"I wish we had been fortunate enough to move somewhere else, further away from these coal plants. We're both rooted in South End, and this is where we decided to start our family. Unfortunately we started it 100 feet from a coal ash dump, and Cody's suffering because of it. Because we weren't aware of the level of toxicity of this coal pollution."
Stephanie Hogan, 30 and Brian Dotson, 33 are young parents living next-door to the Cane Run power plant in the south end of Louisville, KY. The massive coal-fired plant, operated by Louisville Gas & Electric (LG&E), emits 202 pounds of mercury into the air each year, and has generated a 15-foot-tall mountain of toxic coal ash.
Stephanie and Brian are suffering the consequences of living in the shadow of the toxic coal plant. Their 2-year old son Cody suffers from asthma, upper respiratory infections, and unexplained fevers of up to 105 degrees. Brian explains that, "He turned a year, and then we moved here. Being closer to the coal plant - I don't know if that's the cause -- but ever since we've moved, his health has tremendously gotten worse. More fevers and more infections."
Stephanie and Brian pay hundreds of dollars per month to treat Cody's health problems. Stephanie elaborates that "Cody and I have health insurance through my work, which is about $300 per month. He has to go to the doctor between 4 and 6 times a month, and it's $20 each times he goes. If we have to see a specialist like on Monday he had to go to get his hearing tested -- that's $50 each time. Plus equipment, we had to buy the nebulizer, that was $199, and I have to buy the Albuterol to go in the nebulizer, that's $24 a month. Plus other medications."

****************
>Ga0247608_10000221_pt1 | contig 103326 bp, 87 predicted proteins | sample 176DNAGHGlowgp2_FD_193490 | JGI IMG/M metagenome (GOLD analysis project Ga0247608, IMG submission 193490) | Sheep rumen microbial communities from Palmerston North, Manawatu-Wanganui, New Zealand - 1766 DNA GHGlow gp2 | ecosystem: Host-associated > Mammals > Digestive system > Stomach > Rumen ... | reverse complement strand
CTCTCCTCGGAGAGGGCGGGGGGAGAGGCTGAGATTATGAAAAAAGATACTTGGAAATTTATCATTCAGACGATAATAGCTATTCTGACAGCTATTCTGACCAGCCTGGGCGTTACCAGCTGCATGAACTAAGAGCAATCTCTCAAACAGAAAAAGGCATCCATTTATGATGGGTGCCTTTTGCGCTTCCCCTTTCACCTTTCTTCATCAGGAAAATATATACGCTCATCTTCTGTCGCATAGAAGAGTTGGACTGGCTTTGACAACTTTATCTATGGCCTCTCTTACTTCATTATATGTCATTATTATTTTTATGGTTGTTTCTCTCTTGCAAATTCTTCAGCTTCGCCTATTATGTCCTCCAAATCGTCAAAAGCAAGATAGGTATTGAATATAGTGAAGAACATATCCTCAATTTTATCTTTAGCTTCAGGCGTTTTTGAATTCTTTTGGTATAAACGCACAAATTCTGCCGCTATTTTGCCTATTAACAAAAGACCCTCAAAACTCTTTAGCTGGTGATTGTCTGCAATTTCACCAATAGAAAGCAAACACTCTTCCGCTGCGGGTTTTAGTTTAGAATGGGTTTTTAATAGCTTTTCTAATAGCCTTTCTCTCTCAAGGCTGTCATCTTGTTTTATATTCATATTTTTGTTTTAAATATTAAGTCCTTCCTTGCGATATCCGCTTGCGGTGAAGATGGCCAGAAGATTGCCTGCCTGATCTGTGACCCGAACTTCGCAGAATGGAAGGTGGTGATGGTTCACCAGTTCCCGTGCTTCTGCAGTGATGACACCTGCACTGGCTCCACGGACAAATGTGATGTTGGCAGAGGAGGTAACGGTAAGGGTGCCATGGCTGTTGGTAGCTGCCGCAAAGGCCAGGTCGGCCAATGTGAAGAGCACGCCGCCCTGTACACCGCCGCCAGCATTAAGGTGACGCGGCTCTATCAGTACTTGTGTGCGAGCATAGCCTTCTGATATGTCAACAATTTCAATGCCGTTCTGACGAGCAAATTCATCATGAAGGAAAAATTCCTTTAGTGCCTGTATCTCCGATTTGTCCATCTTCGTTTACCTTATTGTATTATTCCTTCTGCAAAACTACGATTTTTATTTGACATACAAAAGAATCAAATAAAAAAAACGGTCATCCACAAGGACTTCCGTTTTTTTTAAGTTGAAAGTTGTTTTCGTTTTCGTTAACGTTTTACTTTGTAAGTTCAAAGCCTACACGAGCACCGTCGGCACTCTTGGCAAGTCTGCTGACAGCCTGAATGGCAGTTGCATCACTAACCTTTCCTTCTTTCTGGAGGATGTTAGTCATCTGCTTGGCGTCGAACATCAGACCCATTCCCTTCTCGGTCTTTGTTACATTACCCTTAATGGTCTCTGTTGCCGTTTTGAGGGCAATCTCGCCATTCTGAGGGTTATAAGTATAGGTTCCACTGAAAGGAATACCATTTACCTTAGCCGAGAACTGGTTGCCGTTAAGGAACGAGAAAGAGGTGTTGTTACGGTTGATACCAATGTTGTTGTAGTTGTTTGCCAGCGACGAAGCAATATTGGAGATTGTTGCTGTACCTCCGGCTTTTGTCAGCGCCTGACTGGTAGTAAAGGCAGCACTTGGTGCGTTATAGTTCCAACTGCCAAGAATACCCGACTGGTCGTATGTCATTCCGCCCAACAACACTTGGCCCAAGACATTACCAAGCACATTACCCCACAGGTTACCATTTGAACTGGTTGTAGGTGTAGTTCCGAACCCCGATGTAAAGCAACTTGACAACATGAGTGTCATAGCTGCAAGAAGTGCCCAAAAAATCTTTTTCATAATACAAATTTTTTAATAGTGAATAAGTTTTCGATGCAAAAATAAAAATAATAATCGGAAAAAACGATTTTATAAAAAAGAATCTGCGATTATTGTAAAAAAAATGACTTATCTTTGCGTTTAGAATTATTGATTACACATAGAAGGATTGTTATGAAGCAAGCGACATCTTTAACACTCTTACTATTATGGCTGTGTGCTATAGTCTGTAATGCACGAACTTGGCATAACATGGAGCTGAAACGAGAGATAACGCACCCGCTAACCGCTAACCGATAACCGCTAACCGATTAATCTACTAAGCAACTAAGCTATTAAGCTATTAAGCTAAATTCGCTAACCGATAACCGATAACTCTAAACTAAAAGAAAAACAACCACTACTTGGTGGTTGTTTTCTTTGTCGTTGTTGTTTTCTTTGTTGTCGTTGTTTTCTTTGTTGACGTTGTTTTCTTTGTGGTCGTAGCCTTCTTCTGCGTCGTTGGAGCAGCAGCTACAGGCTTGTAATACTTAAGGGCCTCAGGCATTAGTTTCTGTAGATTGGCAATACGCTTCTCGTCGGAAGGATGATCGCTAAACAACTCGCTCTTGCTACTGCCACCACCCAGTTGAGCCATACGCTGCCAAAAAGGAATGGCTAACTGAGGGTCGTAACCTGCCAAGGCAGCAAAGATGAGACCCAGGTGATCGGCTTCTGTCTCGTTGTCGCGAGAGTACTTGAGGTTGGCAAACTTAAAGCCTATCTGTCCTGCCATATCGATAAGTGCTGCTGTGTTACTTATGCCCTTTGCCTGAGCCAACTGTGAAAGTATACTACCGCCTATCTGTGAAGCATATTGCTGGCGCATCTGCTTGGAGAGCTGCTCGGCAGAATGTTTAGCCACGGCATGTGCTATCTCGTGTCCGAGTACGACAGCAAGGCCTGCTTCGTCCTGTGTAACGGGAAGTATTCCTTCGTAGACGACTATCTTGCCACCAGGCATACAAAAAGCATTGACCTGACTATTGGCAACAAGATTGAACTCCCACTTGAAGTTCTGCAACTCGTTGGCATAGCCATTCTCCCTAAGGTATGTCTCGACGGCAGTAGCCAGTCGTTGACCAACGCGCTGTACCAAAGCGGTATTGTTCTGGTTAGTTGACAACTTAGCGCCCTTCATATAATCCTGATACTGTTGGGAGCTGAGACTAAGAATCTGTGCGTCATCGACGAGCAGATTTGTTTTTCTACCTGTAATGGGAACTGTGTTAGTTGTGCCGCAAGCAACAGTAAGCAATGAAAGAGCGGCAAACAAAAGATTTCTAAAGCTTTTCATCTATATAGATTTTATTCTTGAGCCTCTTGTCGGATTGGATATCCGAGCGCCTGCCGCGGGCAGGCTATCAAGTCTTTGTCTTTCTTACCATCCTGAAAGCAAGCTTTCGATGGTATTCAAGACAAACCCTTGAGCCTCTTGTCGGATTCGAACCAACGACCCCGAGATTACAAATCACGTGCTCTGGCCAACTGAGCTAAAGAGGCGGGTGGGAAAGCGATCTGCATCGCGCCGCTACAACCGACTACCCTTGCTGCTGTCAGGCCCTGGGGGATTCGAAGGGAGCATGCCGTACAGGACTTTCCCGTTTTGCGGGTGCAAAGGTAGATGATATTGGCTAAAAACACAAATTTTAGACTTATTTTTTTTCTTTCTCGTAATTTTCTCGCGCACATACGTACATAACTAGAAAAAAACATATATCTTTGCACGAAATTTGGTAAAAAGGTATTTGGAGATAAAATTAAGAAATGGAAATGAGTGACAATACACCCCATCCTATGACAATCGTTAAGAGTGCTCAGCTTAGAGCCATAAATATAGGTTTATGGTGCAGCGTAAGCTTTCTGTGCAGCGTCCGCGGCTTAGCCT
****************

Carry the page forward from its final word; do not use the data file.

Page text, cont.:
Besides the financial hardship that Cody's health problems are causing their family, Stephanie and Brian are angry at the emotional and life consequences of the pollution from Cane Run. Airborne coal ash regularly coats their front porch and cars, and makes it unsafe for Cody to play outside.
"Cody is a boy, and he plays in the dirt, and unfortunately he does get it on him. If he's ingesting toxins… or breathing it in… that's very scary," says Brian. "A lot of it is hidden. If we would've known some of the things they didn't tell us, we would not have made different choices."
"We would not have bought the property," says Stephanie. "We did not know. The thought of actually my child ingesting mercury, or having it on his skin. LG&E should not allow that."
"I'm very frustrated. We're in a situation with me being laid off work, where we can't just get up and leave. We'd like to be able to," says Brian. "We've had our doctor tell us that the only way to fix Cody's health is to get up and move. And life don't always allow you to do that."
Stephanie says: "I wish we had been fortunate enough to move somewhere else, further away from these coal plants. We're both rooted in South End, this is where our parents are, this is where we were raised, and this is where we decided to start our family. Unfortunately we started it 100 feet from a coal ash dump, and Cody's suffering because of it. Because I wasn't aware of the level of toxicity of this coal pollution."
Stephanie and Brian and their neighbors recently formed a community organization, and are working with the Sierra Club to compel the EPA and municipal and state agencies to force LG&E to clean up Cane Run.
"We want them to either enforce the regulations that they already have, or create new ones to protect citizens. Coal ash is toxic," declares Stephanie.